Science is an exciting and dynamic subject and at Ralph Sadleir we aim to engage students through practical investigations, using new technology and up to date and relevant issues.
This underpins the development of pupils’ knowledge and understanding, through safe practice in a supportive environment. Our refurbished Science laboratory is very bright and modern, with a new IWB and promotes a very positive learning environment. The combination of experienced staff and current curriculum, sets a solid foundation for students going on to college and is reflected in their good GCSE results. The Science department is very well resourced in line with the new National Curriculum and is supported by two experienced laboratory technicians who prepare a plethora of resources to enrich the students’ science experience.
During Key Stage 2, pupils continue to develop their understanding of the world about them in a more scientific way, formulating ideas about their place within the universe and of mankind on their world. Scientific Enquiry continues to be a core component of the course offered at Ralph Sadleir and we take time throughout all of the Science modules to work in various forms of communication; paired work, group work and use ICT to permit students to develop their personal skills as scientists. Students get the opportunity to work in the laboratory once a week, which greatly helps to enhance their investigative skills and increase confidence when using different apparatus. They study 6 different topic in Year 5 including “Myself” and “Forces in Motion”. In Year 6 they have the opportunity to find out more about “Cells” and “Electricity”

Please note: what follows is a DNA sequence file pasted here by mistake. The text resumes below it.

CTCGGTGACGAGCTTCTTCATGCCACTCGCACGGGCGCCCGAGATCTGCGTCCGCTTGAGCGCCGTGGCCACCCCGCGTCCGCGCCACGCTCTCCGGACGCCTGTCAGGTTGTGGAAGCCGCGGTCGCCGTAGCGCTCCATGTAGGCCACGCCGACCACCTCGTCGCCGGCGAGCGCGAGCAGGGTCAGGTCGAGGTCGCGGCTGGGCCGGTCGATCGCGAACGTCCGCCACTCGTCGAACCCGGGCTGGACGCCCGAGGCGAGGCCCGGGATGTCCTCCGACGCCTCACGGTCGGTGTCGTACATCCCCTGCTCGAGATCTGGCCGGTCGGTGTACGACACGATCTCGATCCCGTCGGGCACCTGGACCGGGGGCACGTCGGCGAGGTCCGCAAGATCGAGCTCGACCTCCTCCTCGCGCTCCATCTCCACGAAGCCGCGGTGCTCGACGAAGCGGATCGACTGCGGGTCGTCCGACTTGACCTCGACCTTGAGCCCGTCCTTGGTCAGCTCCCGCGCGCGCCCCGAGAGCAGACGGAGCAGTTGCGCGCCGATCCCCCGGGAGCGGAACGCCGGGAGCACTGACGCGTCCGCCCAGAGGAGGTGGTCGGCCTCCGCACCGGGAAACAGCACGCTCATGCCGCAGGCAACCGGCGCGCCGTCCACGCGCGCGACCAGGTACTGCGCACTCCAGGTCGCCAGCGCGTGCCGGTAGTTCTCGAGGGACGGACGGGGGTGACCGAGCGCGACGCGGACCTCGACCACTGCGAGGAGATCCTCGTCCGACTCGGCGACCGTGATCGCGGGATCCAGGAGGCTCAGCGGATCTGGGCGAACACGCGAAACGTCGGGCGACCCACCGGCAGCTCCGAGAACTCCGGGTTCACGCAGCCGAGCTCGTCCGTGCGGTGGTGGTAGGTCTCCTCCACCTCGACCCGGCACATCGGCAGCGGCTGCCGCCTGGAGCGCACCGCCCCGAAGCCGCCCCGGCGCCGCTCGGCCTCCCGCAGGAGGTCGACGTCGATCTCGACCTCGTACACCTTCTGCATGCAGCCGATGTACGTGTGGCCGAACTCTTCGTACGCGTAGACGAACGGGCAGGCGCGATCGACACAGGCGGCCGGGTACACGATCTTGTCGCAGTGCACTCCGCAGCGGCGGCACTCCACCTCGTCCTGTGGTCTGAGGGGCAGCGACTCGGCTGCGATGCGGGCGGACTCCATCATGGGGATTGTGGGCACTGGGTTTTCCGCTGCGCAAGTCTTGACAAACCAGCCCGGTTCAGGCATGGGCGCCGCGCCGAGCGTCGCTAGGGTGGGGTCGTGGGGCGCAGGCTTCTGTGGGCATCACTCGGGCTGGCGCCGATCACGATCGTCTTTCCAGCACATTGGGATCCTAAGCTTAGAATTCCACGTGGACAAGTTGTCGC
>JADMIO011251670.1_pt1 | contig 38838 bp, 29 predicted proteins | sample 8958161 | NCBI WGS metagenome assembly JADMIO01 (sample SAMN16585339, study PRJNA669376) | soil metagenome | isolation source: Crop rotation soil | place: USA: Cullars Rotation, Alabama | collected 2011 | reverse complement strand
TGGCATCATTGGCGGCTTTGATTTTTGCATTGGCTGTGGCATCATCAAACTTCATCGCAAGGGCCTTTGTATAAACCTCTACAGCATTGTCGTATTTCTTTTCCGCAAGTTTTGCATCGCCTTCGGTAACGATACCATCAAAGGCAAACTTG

At Key Stage 3, pupils build on their prior scientific knowledge and understanding and make connections between different areas of science. They use scientific ideas and models to explain phenomena and events and to understand a range of familiar applications of science. They think about the positive and negative effects of scientific and technological developments on the environment and start to find out more about scientific careers. Other people’s views are taken into account and pupils understand why opinions may differ. They carry out investigations, evaluating their own work and the work of others. They learn how scientists work together on present day scientific developments and about the importance of experimental evidence in supporting scientific ideas. Students have three hours of Science a week, and work in small groups according to their ability for one of the three lessons. Science is assessed via practical investigative skills and more formal summative tests using external questions after every 2 topics.
There are many cross –curricular activities and extra-curricular opportunities’. A key event is during British Science Week in March were every student has the opportunity to take part in a different activity, such as a day trip to a local employer (GSK) which enriches their experience and often consolidates work completed in school. In Key Stage 3, students find out about satellites and compete in teams to make their own satellite, using skills from Science, Technology and Maths. Added to this are a host of activities run during the week e.g. inter house quizzes, lunchtime competitions.
Science club is another popular favourite for children who want to develop ideas outside the confines of the curriculum. It meets once a week during lunch time. Students have the opportunity to do their own Crest Award projects and present these at the Big Bang Regional Fair to judges from different science disciplines. We have had many successes where students have won awards on work on sustainability and other areas of Science. We are very proud that one of our students’ projects has been put forward to the national finals this year, which is a very prestigious national event.
If you would like more information regarding our Science curriculum, please email: email@example.com